In Farm Bureau County Mut. Ins. Co. v. Roger, No. 14-0279 (Tex. Jan. 30, 2015), the Supreme Court of Texas examined a trial court’s order issued after a summary judgment was granted in a coverage case, without a full trial, and which contained a Mother Hubbard clause.  The question is whether or not this order constituted a final judgment for appeal purposes because it didn’t address attorney fees but it did have a Mother Hubbard clause.  The Court held it did not and dismissed the matter for want of jurisdiction.

The Court recognized the long standing rule that, “the language of an order or judgment can make it final, even though it should have been interlocutory, if the language expressly disposes of all claims and all parties.”  This is true, even if it erroneous.  “If the trial court’s intent to enter a final judgment is ‘clear from the order, then the order is final and appealable, even though the record does not provide an adequate basis for rendition of judgment.’”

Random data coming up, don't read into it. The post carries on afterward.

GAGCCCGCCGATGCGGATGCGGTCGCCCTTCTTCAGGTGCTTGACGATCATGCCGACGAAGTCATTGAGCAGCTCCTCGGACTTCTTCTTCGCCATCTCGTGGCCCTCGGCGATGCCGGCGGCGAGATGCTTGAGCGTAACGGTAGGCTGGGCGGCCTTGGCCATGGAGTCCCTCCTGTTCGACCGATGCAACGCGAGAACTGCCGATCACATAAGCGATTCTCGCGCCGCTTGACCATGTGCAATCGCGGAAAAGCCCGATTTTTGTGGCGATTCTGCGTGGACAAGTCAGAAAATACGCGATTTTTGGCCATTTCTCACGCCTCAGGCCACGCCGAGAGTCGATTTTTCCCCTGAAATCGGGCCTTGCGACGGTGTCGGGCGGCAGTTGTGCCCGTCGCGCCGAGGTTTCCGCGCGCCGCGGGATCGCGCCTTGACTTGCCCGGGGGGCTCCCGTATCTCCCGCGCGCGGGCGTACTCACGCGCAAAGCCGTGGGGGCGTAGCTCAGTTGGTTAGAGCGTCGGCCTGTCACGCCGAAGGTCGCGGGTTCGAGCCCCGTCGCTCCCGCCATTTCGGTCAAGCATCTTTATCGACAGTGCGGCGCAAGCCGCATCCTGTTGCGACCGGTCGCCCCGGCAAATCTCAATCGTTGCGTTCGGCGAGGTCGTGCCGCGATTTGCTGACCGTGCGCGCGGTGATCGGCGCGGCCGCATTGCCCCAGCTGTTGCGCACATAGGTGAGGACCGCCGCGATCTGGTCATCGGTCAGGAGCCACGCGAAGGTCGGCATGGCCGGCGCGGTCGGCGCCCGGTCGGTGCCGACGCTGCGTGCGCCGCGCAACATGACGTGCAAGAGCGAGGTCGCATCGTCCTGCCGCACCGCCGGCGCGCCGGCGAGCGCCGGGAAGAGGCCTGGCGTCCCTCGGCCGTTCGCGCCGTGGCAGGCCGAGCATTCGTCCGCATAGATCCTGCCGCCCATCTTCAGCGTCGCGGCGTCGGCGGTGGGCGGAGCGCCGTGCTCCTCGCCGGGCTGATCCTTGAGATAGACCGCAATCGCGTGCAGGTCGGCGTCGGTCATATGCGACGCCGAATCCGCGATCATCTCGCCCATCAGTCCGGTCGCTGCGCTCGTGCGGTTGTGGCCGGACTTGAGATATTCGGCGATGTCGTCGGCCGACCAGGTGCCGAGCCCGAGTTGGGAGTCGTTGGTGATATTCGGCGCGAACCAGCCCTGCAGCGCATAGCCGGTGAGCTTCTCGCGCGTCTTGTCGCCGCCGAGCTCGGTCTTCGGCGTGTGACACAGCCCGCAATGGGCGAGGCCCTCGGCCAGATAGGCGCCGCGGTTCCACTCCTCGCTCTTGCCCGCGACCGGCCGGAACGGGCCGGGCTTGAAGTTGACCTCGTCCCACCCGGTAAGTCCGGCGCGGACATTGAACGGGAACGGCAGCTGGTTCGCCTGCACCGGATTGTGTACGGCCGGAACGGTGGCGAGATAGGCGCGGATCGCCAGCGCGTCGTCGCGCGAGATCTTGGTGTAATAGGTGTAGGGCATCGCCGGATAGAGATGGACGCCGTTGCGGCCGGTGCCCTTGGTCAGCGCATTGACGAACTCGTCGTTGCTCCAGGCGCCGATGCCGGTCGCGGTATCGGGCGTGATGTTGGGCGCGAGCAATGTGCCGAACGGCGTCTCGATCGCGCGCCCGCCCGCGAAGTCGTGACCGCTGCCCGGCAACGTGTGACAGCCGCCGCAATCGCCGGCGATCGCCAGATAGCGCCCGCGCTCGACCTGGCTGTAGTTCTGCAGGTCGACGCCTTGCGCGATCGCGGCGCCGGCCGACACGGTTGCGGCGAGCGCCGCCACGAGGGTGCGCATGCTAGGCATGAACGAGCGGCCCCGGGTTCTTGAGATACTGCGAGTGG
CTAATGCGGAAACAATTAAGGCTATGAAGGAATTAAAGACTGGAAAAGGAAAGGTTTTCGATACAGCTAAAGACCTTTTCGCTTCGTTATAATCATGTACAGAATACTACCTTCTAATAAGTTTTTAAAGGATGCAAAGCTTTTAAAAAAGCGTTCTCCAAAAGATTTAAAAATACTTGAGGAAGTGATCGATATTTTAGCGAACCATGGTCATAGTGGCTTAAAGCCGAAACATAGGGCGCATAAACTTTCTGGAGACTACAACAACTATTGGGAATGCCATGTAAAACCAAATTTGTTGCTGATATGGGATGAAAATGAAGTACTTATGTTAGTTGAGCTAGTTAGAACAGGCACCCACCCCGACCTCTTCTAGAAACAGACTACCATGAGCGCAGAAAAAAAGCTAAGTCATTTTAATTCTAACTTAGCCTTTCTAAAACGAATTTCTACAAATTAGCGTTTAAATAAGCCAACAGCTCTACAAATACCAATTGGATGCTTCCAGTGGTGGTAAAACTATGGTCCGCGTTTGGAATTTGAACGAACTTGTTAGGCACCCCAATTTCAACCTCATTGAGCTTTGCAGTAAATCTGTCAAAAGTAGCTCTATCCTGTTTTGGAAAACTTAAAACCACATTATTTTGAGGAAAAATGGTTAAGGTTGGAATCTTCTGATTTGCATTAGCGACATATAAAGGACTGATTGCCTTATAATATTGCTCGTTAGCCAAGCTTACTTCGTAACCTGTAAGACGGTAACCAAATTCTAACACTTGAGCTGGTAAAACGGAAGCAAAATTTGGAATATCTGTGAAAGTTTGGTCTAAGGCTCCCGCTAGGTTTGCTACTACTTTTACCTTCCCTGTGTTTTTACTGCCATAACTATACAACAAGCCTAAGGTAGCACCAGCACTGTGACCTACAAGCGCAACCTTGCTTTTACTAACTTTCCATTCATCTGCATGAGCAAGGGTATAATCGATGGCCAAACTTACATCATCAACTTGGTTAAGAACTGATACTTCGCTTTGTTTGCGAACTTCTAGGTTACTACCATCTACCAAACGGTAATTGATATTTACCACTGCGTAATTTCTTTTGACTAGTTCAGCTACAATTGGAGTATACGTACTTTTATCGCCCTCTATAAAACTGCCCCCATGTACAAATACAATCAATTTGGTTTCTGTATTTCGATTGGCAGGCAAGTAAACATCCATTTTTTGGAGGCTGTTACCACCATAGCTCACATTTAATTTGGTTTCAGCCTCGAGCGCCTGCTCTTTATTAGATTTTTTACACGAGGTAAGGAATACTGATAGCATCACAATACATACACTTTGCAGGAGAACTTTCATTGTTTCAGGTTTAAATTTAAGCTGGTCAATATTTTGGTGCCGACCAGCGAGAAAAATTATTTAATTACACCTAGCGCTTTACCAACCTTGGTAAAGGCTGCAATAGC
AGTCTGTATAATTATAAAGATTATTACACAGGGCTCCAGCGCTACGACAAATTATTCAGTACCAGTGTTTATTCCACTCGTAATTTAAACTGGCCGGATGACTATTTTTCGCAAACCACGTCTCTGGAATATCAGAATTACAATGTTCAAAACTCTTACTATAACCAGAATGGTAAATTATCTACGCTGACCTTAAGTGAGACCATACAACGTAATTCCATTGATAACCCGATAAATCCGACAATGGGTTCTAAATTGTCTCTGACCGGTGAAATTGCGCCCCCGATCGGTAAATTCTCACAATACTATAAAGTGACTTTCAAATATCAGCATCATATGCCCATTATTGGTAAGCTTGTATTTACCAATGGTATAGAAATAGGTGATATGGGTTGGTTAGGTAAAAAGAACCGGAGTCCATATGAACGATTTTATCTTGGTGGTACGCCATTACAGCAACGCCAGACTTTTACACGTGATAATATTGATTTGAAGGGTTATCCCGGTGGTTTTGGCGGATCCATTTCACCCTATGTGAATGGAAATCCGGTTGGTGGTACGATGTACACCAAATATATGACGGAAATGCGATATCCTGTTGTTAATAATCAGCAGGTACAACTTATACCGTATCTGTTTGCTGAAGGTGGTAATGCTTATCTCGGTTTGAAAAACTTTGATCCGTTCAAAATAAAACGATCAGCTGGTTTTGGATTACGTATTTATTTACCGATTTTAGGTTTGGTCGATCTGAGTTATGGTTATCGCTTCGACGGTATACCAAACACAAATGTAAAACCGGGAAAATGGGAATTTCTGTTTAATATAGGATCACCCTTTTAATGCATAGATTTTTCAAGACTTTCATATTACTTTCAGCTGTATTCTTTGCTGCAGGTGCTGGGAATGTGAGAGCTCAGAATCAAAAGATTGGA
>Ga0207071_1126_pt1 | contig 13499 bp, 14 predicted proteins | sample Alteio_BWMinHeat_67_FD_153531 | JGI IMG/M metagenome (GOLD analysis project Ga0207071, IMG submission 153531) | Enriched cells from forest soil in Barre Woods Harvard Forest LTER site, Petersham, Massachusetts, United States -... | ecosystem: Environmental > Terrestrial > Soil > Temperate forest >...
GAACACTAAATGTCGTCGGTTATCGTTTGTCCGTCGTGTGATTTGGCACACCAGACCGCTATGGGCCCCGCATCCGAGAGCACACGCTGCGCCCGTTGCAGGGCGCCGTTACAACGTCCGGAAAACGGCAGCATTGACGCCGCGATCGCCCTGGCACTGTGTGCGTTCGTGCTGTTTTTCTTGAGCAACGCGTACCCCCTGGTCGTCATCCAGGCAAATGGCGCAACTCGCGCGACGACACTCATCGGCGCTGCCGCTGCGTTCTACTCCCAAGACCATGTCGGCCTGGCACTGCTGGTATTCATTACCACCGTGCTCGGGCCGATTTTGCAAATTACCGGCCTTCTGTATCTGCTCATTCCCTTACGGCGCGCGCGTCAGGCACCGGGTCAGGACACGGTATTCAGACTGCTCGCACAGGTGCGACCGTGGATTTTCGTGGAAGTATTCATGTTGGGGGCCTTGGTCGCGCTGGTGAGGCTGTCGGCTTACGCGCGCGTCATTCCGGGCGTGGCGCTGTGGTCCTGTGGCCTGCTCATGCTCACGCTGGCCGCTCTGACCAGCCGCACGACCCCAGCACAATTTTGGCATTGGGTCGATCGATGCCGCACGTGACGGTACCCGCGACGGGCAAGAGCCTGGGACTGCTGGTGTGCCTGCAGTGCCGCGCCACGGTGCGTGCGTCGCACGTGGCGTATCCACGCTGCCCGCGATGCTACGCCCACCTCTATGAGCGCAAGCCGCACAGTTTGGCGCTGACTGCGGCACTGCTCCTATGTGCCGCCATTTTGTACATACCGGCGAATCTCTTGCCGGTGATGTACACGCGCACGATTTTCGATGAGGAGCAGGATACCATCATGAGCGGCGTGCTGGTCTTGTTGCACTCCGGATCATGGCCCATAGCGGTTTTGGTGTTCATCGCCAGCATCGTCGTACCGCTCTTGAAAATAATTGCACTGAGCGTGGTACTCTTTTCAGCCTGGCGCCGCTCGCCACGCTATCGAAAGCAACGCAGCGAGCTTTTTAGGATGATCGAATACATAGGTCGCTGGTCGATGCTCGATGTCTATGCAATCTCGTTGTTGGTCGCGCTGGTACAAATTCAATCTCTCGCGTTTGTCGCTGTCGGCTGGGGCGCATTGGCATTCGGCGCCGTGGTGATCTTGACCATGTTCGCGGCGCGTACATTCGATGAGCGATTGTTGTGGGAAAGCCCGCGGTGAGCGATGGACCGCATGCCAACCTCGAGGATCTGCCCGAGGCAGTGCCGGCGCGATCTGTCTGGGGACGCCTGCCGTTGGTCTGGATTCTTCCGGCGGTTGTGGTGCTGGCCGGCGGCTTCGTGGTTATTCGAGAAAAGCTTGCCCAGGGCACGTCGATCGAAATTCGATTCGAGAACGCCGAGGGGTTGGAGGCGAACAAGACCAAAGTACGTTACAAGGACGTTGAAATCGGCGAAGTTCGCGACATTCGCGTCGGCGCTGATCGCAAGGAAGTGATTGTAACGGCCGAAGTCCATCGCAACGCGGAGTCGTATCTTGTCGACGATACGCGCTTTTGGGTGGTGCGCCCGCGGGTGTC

The Court previously held in Lehman v. Har-Con Corp., 39 S.W.3d 191 (Tex. 2001), that “a judgment issued without a conventional trial is final for purposes of appeal if and only if [1] it actually disposes of all claims and parties then before the court, regardless of the language, or [2] it states with unmistakable clarity that it is a final judgment as to all claims and all parties.” 

A Mother Hubbard clause attempts to fulfill requirement #2 by stating “all relief not granted is denied.”  However, the Court rejected this language as “any indicia of finality” for claims not expressly mentioned. 

In this case, the Farm Bureau failed to request an award of attorneys’ fees in its motion for summary judgment or to attach any evidence. Thus, the Court concluded the parties presented no evidence that suggested the trial court intended the Mother Hubbard clause to deny attorney fees.  Thus, the trial court’s order did not dispose of all parties and claims.

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